By Yolande Hendler (on behalf of CORC)
Piesang River – the home of the South African Federation of the Urban Poor (FEDUP), a meeting place filled with sounds of Portuguese, isiZulu, Spanish and English, a place filled with expectations of what a four-day learning exchange might hold for its participants – representatives of urban poor networks from across Ecuador, Colombia, Brazil and South Africa. Are there joint mobilisation strategies? How does each movement build partnerships? And what does advocacy from the perspective of community leaders look like? These questions shaped the purpose of the four-day learning exchange from 21-24 September in South Africa’s east coast port city, Durban.
The participants included community leaders and supporting organisations from
- the Brazilian Alliance of Shack/Slum Dwellers International (SDI)
- the Ecuadorian Waste Picker Network
- the Ecuadorian Network for Fair, Democratic & Sustainable Cities
- the Association of Recyclers in Bogota, Colombia (Asociación de Recicladores de Bogota)
- Fundacion Avina in Peru & Ecuador
- Women In Informal Employment : Globalising & Organising (WIEGO)
- Asiye eTafuleni in Durban (AeT, network of informal workers)
- The South African SDI Alliance as hosts: Federation of the Urban Poor (FEDUP), Informal Settlement Network (ISN) and Community Organisation Resource Centre (CORC)
What brought together representatives from such different locations? Their affiliation to SDI (Brazil & South Africa), WIEGO (Colombia & Asiye eTafuleni, South Africa) and Fundacion Avina (Ecuador). All three are global movements of the urban poor. Although their approaches may differ, SDI, WIEGO and Avina share the vision of building equitable, just and inclusive cities. The learning exchange was convened by Cities Alliance, of which WIEGO and SDI are both members. Envisioned as a two-part exchange, the first was hosted by SDI in South Africa, while the second will be hosted by WIEGO in Colombia.
The exchange focussed on exposing the visitors to the South African Alliance’s approaches to- and outcomes of community organising. This included a visit to housing and informal settlement upgrading projects, a savings scheme, conducting practical data collection, a partnership meeting with government and getting to know the context of informal workers.
A People’s Approach to Housing and Upgrading
While each movement shared its main focal areas and organisational approaches in presentations on the first day, a real sense of getting to know each other occurred through questions and anecdotes that opened windows into personal and collective experiences:
“In Colombia waste-pickers have been organising for more than 30 years – recycling is an option for poor people who are old or don’t have access to jobs. I was displaced during the war. My husband was killed by guerrilla fighters. Through recycling I was able to support my family” (Ana Elizabeth Cuervo Alba, Colombia)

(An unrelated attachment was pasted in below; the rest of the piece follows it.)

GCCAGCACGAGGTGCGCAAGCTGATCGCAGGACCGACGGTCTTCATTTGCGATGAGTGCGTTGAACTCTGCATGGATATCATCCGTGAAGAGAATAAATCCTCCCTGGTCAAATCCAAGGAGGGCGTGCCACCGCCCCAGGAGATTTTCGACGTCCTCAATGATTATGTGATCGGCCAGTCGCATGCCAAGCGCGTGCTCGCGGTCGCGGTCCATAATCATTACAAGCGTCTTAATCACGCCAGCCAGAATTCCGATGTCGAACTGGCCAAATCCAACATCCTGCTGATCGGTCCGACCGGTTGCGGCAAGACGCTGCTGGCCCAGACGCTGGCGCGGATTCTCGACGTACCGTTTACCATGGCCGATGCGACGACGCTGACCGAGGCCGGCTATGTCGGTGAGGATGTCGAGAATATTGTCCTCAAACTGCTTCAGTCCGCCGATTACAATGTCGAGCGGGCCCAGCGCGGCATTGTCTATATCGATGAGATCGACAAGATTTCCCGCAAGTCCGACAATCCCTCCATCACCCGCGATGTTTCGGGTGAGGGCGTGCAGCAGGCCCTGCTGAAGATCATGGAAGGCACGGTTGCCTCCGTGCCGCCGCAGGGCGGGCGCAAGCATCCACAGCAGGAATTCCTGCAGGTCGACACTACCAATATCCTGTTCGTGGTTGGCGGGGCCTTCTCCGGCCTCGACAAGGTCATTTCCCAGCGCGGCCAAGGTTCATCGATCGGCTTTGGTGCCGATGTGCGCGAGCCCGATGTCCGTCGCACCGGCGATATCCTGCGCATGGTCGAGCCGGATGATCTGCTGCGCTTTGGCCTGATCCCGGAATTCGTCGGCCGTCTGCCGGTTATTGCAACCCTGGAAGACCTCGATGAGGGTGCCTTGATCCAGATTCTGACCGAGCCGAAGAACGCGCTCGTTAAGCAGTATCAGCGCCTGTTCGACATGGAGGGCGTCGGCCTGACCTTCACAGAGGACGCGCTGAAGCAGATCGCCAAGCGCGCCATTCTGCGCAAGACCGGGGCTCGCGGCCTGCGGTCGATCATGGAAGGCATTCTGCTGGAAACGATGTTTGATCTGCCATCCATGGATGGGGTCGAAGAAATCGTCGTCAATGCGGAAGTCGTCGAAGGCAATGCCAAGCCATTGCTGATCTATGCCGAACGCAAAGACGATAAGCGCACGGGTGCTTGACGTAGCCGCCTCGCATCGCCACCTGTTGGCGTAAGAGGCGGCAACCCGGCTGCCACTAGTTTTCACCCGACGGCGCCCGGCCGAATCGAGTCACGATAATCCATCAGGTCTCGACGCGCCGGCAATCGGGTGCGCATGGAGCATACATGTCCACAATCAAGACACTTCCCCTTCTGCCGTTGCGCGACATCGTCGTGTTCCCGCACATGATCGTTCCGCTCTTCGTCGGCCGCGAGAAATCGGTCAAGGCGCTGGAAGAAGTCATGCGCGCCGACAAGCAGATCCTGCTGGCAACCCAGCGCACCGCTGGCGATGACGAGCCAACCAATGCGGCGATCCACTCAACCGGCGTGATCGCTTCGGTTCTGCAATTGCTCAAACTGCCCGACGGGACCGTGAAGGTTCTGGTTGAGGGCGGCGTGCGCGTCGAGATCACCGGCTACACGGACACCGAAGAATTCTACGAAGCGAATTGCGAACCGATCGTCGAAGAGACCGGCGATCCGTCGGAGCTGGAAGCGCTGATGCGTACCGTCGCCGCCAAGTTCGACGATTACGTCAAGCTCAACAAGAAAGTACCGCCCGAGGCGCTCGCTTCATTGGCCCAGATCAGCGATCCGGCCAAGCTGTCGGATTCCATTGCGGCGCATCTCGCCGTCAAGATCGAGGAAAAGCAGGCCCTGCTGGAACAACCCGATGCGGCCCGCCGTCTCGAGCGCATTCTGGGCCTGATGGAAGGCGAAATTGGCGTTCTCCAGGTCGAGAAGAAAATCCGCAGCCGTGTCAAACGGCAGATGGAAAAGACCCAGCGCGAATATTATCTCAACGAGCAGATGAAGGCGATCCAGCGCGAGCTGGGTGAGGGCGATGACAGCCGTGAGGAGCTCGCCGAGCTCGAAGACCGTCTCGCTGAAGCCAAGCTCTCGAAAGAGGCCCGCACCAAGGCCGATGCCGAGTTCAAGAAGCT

“As waste pickers in Ecuador we lobbied the government to a point where we now have a national agreement that pays waste pickers for recycling” (Elvia Pisuña, Ecuador)
“Urban informal workers usually face extreme challenges with people resisting their presence in public spaces .We called ourselves, Asiye eTafuleni because it means – come to the table. Let us negotiate for the inclusive future of the working urban poor. “ (Richard Dobson, Asiye eTafuleni, Durban)
Incidentally, Piesang River also displays the fruits of FEDUP’s militant negotiation with national government around housing delivery. FEDUP leaders explained that the vast housing settlements in Piesang River and Namibia Stop 8 (a further area visited that afternoon) are a result of their success in convincing government to grant members direct access to their housing subsidy. This enabled them to self-build larger houses, culminating in the adoption of the People’s Housing Process (PHP) policy. Although it has not been without its challenges, PHP represents a breakthrough in altered approach from “delivery” to “collaboration”.
In contrast, community leaders of the Informal Settlement Network (ISN) elaborated on their difficulty in achieving breakthrough in municipal support for informal settlement upgrading. With over 2700 informal settlements in the country and an increasing housing backlog, the ISN supports communities with tools and plans for negotiating with local government around service delivery through incremental upgrading. During a visit to Mathambo settlement, community leader and regional ISN coordinator, Ndodeni Dengo explained that despite the settlement’s relatively small size, existing structures were located in high density to each other, with most not larger than 9m2 – and a deficit of water, sanitation and electricity services. The community had collected data about its settlement through a detailed household level enumeration that helped them negotiate upgrading plans with the local municipality. By using wooden boxes for planning a new layout that would enable service installation, the community established their ideal design for the upgraded settlement.
How do urban poor communities organise?
Over the next two days the visitors were introduced to the driving force behind FEDUP and ISN’s housing and upgrading projects: the practice of daily savings and data collection as tools for community organisation.